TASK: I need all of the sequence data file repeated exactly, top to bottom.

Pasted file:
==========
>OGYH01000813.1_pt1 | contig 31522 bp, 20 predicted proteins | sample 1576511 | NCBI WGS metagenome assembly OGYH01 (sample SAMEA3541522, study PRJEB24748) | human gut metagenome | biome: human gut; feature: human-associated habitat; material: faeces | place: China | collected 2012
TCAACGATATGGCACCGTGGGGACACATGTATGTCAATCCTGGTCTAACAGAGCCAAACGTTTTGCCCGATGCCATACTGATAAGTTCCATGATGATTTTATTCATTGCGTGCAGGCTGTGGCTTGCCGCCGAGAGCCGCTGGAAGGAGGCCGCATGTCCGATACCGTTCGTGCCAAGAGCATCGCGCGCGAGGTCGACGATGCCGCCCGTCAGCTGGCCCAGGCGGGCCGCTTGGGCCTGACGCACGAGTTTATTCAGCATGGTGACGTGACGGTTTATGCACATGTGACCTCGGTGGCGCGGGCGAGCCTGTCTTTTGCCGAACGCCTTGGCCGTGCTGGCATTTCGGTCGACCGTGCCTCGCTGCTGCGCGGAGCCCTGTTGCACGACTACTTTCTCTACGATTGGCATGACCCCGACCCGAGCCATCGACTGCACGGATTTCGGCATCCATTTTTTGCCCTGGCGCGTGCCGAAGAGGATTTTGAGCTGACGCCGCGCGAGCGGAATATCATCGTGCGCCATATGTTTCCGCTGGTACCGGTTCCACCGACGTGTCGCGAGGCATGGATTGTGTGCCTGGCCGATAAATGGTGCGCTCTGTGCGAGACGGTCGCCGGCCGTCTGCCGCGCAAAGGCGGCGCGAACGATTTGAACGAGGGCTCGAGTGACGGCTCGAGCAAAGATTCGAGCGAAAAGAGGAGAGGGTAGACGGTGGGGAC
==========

>OGYH01000813.1_pt1 | contig 31522 bp, 20 predicted proteins | sample 1576511 | NCBI WGS metagenome assembly OGYH01 (sample SAMEA3541522, study PRJEB24748) | human gut metagenome | biome: human gut; feature: human-associated habitat; material: faeces | place: China | collected 2012
TCAACGATATGGCACCGTGGGGACACATGTATGTCAATCCTGGTCTAACAGAGCCAAACGTTTTGCCCGATGCCATACTGATAAGTTCCATGATGATTTTATTCATTGCGTGCAGGCTGTGGCTTGCCGCCGAGAGCCGCTGGAAGGAGGCCGCATGTCCGATACCGTTCGTGCCAAGAGCATCGCGCGCGAGGTCGACGATGCCGCCCGTCAGCTGGCCCAGGCGGGCCGCTTGGGCCTGACGCACGAGTTTATTCAGCATGGTGACGTGACGGTTTATGCACATGTGACCTCGGTGGCGCGGGCGAGCCTGTCTTTTGCCGAACGCCTTGGCCGTGCTGGCATTTCGGTCGACCGTGCCTCGCTGCTGCGCGGAGCCCTGTTGCACGACTACTTTCTCTACGATTGGCATGACCCCGACCCGAGCCATCGACTGCACGGATTTCGGCATCCATTTTTTGCCCTGGCGCGTGCCGAAGAGGATTTTGAGCTGACGCCGCGCGAGCGGAATATCATCGTGCGCCATATGTTTCCGCTGGTACCGGTTCCACCGACGTGTCGCGAGGCATGGATTGTGTGCCTGGCCGATAAATGGTGCGCTCTGTGCGAGACGGTCGCCGGCCGTCTGCCGCGCAAAGGCGGCGCGAACGATTTGAACGAGGGCTCGAGTGACGGCTCGAGCAAAGATTCGAGCGAAAAGAGGAGAGGGTAGACGGTGGGGAC